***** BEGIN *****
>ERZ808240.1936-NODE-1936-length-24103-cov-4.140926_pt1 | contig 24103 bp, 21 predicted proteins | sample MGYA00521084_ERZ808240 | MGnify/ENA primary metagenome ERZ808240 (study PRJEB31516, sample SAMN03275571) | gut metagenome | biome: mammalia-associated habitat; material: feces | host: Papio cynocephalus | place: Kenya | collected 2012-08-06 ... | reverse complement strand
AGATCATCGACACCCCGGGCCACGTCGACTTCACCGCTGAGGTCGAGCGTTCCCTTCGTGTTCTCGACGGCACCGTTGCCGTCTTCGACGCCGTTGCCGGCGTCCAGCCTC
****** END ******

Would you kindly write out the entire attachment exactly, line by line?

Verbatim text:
>ERZ808240.1936-NODE-1936-length-24103-cov-4.140926_pt1 | contig 24103 bp, 21 predicted proteins | sample MGYA00521084_ERZ808240 | MGnify/ENA primary metagenome ERZ808240 (study PRJEB31516, sample SAMN03275571) | gut metagenome | biome: mammalia-associated habitat; material: feces | host: Papio cynocephalus | place: Kenya | collected 2012-08-06 ... | reverse complement strand
AGATCATCGACACCCCGGGCCACGTCGACTTCACCGCTGAGGTCGAGCGTTCCCTTCGTGTTCTCGACGGCACCGTTGCCGTCTTCGACGCCGTTGCCGGCGTCCAGCCTC